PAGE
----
Interested in starting your own entrepreneurial journey in food and beverage but unsure what to expect? Then read up on our interview with Andi Rose, owner of Rocky Mountain Olive Oil, located in Fort Collins, Colorado, USA.

What's your business, and who are your customers?

I own Rocky Mountain Olive Oil, a designer oil and vinegar shop located in Fort Collins, CO, that ships all over the United States. We help to create unique tasting experiences and elevate recipes to take food from good to extraordinary.

Our product is for everyone who makes food. It's nutritious, delicious, and helps people find their inner chef.

Tell us about yourself

I have a marketing, sales/account, and project management background. In my 14 year tenure at New Belgium Brewing, I learned a lot about running a business due to their open-book management style. I've always been self-driven and felt a compelling sense of entrepreneurial spirit, but working for New Belgium really helped.

Everything from forecasting to branding and sales strategy, to supply chain, to EBITDA was covered in monthly meetings we had at New Belgium, which helped me garner skills to be able to acquire, run and grow a business.

When I left New Belgium at the end of 2018, I knew I wanted to own and grow a business. I also knew that I wanted it to be a product that was healthy, that I regularly consumed, and that I was a personal brand ambassador for. Being Celiac, I could never enjoy New Belgium's beer. It was then hard to be completely culturally immersive there when I couldn't enjoy the same sensory and taste experiences as everyone else there. My husband and I identified Rocky Mountain Olive Oil as a business we should buy in late 2019 with the help of the previous owners and founders of Rocky Mountain Olive Oil, Nicole, and Lindsey Crisanti. We then purchased the business in March of 2020.

It was a hard transition to go from working with a fairly large team with a lot of resources at New Belgium to a small business where I wear many, many hats. We inherited a great General Manager for the retail and warehouse fulfillment side of the company when we bought it, which allows me to focus on growth. I'm very thankful for that. I then direct our GM and our digital agency, which is a good way to position my time to work on new opportunities and growth. I love waking up in the morning feeling good about spreading the joy and love of healthy cooking one bottle at a time. I love to experiment with our products in my own home kitchen, as I'm generally the resident chef in our blended family household.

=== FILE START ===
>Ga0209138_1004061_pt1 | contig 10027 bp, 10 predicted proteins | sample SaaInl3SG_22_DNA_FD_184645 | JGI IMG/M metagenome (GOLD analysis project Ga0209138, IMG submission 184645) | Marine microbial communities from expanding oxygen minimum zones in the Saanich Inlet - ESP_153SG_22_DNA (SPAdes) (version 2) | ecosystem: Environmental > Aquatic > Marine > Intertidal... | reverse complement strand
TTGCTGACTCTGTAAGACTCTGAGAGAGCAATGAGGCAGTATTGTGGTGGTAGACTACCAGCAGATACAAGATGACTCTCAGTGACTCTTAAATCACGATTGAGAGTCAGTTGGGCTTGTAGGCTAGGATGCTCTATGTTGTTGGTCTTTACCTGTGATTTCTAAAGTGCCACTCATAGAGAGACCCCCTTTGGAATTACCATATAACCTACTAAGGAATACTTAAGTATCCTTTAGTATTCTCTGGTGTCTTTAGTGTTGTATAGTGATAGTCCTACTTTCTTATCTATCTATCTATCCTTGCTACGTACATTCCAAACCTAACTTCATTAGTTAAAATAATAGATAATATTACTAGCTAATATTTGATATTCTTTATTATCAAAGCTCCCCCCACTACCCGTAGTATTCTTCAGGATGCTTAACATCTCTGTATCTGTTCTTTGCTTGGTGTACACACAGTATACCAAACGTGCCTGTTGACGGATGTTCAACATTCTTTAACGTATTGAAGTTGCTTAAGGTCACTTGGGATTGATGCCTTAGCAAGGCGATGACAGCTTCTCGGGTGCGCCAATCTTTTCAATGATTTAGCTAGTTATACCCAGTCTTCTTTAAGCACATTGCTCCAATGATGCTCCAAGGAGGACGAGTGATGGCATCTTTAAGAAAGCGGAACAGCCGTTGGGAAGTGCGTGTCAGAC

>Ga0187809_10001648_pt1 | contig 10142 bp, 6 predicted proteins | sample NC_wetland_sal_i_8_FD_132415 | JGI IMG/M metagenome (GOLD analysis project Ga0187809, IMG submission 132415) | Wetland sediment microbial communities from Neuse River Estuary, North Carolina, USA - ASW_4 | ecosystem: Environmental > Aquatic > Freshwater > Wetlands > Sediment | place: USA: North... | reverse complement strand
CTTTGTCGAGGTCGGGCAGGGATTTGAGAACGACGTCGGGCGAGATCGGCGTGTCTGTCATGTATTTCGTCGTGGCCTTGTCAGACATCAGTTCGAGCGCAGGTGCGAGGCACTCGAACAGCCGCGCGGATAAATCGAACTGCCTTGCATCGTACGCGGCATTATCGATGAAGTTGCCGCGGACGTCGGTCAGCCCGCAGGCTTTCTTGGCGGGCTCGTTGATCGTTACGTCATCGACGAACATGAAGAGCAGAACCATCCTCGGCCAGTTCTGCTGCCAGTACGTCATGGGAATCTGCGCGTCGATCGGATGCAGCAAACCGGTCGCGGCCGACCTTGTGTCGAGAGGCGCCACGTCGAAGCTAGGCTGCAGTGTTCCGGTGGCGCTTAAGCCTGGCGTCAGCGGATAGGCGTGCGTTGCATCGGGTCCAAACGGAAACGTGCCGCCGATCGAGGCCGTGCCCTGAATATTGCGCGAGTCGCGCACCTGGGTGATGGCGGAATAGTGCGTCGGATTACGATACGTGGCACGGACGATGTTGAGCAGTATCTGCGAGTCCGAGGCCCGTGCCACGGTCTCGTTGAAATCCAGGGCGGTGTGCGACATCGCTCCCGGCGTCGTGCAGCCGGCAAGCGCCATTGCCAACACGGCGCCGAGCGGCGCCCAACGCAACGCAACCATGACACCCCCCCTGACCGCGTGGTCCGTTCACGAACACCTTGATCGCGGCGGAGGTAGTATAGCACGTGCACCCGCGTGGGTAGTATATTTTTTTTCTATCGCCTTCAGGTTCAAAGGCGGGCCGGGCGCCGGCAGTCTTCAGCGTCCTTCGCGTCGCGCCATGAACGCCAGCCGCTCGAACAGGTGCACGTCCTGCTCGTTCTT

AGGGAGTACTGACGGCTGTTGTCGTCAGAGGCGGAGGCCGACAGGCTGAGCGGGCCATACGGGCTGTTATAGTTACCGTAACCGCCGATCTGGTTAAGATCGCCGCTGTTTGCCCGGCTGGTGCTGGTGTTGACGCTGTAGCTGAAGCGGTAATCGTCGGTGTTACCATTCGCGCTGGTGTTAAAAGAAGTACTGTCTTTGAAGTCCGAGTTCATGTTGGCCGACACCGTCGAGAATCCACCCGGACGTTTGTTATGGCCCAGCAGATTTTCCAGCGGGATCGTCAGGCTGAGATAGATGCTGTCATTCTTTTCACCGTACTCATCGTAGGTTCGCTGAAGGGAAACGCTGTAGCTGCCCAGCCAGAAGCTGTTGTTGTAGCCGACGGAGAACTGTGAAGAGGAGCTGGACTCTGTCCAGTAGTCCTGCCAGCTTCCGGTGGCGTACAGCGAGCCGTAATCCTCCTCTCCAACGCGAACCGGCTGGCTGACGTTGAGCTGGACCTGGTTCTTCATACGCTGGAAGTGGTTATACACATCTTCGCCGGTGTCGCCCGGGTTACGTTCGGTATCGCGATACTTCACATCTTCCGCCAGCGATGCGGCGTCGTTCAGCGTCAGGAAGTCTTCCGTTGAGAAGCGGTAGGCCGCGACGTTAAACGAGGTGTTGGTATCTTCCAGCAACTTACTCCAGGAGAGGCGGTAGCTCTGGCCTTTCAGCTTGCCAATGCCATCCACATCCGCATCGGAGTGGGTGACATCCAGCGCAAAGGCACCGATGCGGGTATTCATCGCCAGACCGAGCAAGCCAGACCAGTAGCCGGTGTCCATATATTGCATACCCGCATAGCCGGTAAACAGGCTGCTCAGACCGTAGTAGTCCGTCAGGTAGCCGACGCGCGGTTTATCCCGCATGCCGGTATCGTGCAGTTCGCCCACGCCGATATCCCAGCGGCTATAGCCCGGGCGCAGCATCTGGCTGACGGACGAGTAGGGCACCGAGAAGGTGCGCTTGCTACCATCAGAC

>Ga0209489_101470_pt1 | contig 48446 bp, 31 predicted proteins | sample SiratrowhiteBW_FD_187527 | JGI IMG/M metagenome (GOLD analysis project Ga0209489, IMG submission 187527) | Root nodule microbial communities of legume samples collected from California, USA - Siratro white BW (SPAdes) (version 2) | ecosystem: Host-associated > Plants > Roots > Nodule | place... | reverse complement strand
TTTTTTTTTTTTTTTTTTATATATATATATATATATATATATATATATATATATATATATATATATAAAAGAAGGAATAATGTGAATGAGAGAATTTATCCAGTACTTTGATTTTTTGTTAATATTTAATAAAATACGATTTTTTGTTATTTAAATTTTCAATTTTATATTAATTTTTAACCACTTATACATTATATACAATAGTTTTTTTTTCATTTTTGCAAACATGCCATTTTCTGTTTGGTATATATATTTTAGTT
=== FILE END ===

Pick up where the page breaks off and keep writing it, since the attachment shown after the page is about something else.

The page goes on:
What's your biggest accomplishment as a business owner?

I bought the business in March of 2020, about a week before Fort Collins completely shut down due to COVID. I had a lot of in-store growth plans that quickly had to pivot due to the closure of our shop right after I bought it. I then managed to take almost the entire business online during our physical shop closure by re-skinning our website, creating all-new digital assets, running effective promotions, creating social media profiles, and bringing more brand awareness to our online presence in general. In the end, the business grew by 25% in 2020, and we doubled our followers on Instagram and quadrupled them on Pinterest.

What's one of the hardest things that come with being a business owner?

The responsibility of everything comes back to you. Nobody is coming to save you if you fail, and not many will care. You have to be scrappy, versatile, and nimble to run a small business, especially if you're growing.

What are the top tips you'd give to anyone looking to start, run and grow a business today?

  1. I know the "follow your dreams" culture is strong right now. Make sure you have a solid business plan, though, and solid experience. Some people were meant to run businesses; others can learn it. I'd like to think of myself as a combo of both, but in the end, I think it would have been immensely harder to buy a business and grow it had I not been prepared sufficiently in my previous experience with New Belgium.
  2. Try and control your brand yourself, or at least have strong opinions about the overall concept and brand look and feel of your business. People will look to you to take the steering wheel here, and you should have a strong sense of what you want when it comes to brand ethos.
  3. Be generous. Too often I business owners try to squeeze people too much. Definitely, by no means should you undervalue your product or service, but donating when you can go a long way. People often remember those who make them feel comfortable, valued, and loved - even if you think it's just a brand.

Where can people find you and your business?


If you like what you've read here and have your own story as a solopreneur that you'd like to share, then email; we'd love to feature your journey on these pages.

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